Ideas: Wedding brawl helps inspire question: is it possible to be kind?

Note from Ideas and Voices Editor Amelia Robinson: This guest column by Centerville writer Anne Marie Romer appeared on the Dayton Daily News Ideas and Voices page on Sunday, Aug. 23, 2020 with others on the topic of communicating with those we disagree with during politically toxic times. Other columns are linked below.

I spoke with a friend recently who attended a family wedding. Scaled back, it was meant to be COVID-appropriate with masks and social distancing. The ceremony was delayed because several wedding party guests got into an argument in the parking lot about whether coronavirus was a hoax — I kid you not. The wedding eventually proceeded, but the stain of passionate disagreement lingered.

In this day of 24-hour cable news, social media access or like-minded communication, we are tempted to saturate our minds with information that supports what we already have adopted as personal truths. Embolden by the need to be right, we tend to don an armor that insulates certainty and repels the ability to listen.

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Our personal agendas of expression are drowning out opposing voices who seek to understand. And yes, sometimes cruelty and unkind messages are given free reign. Yet, within all this loud and righteous chatter, COVID-19 permeates every aspect of our lives.

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Navigating a pandemic calls for all of us to reevaluate how we are contributing to a common goal. Most of us have no recollection of the Spanish Flu of 1918, but I wonder how neighbors navigated their unprecedented crisis together.

We are six months into our own pandemic and the current situation makes me terribly sad. Local businesses are barely hanging on to survival. Kindergartners might have been dreaming for weeks about new school shoes and class room supplies. Working through excitement jitters anticipating the first day of school will be replaced by hybrid or virtual learning for many. College students are returning to campus anticipating a fraction of the college life experience. Vacations and weddings have been hijacked. And now, we face the fall without Ohio State football. The causalities of this pandemic go on and on and on. And yet, in the midst of it all, we are having a hard time sharing the struggle together.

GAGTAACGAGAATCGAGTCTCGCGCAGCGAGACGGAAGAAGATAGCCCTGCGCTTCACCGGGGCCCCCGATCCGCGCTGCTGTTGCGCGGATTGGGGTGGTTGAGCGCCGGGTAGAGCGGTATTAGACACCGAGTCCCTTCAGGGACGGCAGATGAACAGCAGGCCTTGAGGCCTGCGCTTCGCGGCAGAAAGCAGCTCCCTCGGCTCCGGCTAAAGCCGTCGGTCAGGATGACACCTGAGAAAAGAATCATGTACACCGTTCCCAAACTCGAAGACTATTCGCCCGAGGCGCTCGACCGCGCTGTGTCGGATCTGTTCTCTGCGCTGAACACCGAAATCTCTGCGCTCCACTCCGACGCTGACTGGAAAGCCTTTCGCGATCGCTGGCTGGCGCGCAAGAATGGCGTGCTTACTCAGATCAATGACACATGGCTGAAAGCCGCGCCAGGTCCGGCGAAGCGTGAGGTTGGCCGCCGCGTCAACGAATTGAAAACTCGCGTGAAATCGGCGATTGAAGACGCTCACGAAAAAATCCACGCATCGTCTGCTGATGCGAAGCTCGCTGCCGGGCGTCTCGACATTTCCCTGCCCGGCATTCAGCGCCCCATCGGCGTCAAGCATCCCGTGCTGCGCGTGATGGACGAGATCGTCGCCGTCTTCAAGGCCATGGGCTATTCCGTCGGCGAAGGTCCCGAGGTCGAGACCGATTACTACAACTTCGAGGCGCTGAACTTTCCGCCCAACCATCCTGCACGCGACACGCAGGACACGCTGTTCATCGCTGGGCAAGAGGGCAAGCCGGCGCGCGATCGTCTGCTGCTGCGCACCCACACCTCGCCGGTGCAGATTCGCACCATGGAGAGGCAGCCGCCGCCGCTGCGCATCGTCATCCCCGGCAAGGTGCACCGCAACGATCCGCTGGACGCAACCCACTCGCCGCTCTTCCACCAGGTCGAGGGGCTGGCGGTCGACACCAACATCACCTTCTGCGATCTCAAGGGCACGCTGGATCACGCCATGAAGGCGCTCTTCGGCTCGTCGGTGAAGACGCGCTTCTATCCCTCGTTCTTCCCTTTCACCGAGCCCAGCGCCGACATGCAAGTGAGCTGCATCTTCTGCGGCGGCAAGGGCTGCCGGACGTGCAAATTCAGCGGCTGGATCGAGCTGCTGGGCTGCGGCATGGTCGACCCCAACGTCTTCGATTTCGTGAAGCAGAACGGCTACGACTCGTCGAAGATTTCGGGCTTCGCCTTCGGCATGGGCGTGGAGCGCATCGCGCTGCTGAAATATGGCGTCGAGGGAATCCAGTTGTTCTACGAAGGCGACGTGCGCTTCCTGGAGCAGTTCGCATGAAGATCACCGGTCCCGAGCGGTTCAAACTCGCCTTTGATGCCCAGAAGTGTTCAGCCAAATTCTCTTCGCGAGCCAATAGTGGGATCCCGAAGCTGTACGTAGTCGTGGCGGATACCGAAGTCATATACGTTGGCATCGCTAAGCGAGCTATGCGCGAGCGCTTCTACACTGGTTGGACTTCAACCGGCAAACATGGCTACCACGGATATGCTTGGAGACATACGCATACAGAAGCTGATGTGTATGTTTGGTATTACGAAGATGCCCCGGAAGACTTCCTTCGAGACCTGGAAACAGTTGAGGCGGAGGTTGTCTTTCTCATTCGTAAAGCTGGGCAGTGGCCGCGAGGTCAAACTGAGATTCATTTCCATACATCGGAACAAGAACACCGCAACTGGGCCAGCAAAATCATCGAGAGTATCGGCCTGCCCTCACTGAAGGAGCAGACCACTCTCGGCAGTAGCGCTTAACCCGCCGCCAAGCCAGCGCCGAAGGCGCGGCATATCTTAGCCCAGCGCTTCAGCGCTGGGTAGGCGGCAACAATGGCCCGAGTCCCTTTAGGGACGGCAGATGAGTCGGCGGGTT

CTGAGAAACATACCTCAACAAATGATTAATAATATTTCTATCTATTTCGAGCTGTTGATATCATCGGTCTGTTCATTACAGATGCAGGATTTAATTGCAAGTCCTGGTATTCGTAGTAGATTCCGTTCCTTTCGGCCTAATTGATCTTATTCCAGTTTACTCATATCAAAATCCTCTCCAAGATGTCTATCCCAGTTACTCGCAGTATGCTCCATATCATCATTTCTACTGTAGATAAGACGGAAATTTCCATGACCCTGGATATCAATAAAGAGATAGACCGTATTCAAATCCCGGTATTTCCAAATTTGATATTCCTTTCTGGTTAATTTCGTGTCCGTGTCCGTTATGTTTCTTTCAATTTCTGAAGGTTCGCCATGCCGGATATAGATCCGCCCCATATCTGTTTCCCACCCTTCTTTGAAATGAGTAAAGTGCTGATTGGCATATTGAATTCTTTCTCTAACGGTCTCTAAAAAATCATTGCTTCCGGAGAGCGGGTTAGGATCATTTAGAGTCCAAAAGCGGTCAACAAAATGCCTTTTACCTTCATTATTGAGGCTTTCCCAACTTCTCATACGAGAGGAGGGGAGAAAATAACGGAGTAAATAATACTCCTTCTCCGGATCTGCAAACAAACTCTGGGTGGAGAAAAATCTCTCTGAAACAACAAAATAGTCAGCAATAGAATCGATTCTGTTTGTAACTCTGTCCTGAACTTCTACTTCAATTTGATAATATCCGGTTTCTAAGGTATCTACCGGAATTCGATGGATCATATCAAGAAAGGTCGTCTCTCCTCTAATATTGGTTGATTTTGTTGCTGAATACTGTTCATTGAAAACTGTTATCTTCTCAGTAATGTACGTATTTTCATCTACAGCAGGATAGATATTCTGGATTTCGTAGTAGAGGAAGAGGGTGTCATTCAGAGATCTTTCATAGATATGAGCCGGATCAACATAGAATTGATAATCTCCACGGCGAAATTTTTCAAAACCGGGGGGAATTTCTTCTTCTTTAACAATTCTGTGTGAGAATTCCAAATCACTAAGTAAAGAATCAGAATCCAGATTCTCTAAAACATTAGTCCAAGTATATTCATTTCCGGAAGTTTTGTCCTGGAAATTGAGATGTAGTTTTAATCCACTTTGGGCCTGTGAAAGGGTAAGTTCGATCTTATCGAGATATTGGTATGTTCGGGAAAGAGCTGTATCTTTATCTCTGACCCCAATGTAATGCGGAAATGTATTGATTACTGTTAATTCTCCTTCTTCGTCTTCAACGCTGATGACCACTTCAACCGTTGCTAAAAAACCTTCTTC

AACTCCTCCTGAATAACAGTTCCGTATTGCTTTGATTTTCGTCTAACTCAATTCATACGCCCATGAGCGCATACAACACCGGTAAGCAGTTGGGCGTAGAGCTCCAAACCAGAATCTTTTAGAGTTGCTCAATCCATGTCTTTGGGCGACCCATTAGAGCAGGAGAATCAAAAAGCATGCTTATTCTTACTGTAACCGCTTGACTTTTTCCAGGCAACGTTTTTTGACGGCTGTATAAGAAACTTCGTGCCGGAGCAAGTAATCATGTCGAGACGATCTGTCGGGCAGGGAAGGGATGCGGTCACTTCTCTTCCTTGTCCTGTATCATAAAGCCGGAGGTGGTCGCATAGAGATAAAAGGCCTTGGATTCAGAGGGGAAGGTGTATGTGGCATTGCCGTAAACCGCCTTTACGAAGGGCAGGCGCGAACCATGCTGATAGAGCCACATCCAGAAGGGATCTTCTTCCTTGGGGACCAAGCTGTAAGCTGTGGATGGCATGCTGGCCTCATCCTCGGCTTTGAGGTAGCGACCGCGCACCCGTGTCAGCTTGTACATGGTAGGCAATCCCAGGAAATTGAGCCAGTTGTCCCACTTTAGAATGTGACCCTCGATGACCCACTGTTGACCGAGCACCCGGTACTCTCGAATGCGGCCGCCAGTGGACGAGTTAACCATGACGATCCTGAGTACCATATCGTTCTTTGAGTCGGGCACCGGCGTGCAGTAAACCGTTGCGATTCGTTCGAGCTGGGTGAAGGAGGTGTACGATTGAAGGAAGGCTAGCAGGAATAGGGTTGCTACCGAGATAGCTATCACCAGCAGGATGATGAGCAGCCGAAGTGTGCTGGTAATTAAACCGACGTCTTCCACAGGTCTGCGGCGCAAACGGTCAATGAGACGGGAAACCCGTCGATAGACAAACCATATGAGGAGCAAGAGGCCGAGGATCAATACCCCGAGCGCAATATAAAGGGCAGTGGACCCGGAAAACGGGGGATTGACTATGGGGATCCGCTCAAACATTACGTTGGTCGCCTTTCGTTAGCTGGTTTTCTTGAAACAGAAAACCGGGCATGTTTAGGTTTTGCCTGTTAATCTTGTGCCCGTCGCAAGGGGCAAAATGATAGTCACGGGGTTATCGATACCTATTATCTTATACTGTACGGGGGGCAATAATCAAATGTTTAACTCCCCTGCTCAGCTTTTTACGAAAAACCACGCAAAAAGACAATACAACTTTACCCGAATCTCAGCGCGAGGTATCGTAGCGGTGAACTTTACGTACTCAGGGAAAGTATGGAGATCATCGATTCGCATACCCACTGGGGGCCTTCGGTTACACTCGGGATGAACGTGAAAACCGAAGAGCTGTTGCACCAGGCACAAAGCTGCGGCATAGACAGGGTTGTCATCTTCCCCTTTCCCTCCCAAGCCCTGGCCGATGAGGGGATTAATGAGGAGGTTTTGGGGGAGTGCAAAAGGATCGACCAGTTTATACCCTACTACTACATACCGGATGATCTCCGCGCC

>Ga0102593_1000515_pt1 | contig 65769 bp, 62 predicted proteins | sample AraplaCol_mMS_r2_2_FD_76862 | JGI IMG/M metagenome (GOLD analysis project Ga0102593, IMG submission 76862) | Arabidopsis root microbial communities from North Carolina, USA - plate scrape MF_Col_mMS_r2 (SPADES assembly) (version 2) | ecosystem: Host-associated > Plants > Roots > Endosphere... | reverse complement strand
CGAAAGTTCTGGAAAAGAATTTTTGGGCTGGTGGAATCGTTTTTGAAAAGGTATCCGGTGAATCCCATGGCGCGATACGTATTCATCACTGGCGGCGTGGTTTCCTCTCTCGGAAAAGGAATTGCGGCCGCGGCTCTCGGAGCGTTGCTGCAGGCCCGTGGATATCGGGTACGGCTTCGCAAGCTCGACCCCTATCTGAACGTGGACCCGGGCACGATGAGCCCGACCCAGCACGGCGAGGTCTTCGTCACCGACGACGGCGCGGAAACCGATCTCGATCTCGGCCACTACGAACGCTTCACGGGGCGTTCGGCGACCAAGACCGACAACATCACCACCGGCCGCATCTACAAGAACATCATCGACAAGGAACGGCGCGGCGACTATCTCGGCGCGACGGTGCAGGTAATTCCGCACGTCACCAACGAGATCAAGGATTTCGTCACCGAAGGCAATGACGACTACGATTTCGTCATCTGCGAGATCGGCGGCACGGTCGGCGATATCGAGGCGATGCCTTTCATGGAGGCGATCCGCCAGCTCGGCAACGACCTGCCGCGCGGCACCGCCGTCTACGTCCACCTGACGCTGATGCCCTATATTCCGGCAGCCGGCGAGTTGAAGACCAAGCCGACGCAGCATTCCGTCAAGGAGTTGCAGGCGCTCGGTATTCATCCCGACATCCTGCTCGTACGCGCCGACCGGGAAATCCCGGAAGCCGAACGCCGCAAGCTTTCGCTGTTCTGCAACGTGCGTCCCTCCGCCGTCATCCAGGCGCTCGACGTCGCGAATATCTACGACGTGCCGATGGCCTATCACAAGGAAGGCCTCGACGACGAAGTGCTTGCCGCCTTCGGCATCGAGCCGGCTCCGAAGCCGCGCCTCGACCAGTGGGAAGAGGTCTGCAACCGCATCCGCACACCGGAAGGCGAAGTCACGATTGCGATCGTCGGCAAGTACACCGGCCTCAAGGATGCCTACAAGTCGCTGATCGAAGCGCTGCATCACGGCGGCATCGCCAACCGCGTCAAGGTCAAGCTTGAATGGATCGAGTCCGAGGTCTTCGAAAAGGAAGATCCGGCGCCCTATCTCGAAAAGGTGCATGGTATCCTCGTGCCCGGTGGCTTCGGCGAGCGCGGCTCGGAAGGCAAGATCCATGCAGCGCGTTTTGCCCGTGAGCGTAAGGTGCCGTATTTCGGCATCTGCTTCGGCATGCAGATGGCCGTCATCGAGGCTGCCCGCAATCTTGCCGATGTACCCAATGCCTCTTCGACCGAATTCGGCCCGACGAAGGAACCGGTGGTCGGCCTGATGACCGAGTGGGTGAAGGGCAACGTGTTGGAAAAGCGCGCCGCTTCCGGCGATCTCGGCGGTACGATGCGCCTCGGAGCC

The chatter of argument and need to be right is exhausting, and has completely displaced the collective action necessary to triumph over COVID-19. The byproduct of this virus is real. The stories of those whose lives are lost or compromised are devastating. The testimony of grieving or worried families are heavy and difficult to reconcile.

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It’s time to remember what it means to be a good neighbor and create stories of how we tackled this pandemic that can be shared for generations to come.

Wear a mask, stay away from crowds and just do what the science people say to do. We can argue for the next 100 years about policy, politics and beliefs. But for the next 100 days, maybe we should curtail our individual need to be right with a desire to be kind and compassionate and yield to a common mission.

Halloween, University of Dayton Basketball, Thanksgiving dinners and Holiday festivals are all the next wave of cancellations unless we all put on a mask and check our anger in the parking lot.

Centerville writer Anne Marie Romer is a regular contributor.

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